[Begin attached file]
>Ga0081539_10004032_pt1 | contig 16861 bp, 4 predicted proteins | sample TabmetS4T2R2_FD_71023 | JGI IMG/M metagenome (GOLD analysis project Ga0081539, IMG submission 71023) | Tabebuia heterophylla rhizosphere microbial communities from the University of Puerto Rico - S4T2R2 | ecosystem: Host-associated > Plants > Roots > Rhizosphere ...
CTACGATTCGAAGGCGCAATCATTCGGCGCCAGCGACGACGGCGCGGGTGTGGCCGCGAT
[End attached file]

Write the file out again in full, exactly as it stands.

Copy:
>Ga0081539_10004032_pt1 | contig 16861 bp, 4 predicted proteins | sample TabmetS4T2R2_FD_71023 | JGI IMG/M metagenome (GOLD analysis project Ga0081539, IMG submission 71023) | Tabebuia heterophylla rhizosphere microbial communities from the University of Puerto Rico - S4T2R2 | ecosystem: Host-associated > Plants > Roots > Rhizosphere ...
CTACGATTCGAAGGCGCAATCATTCGGCGCCAGCGACGACGGCGCGGGTGTGGCCGCGAT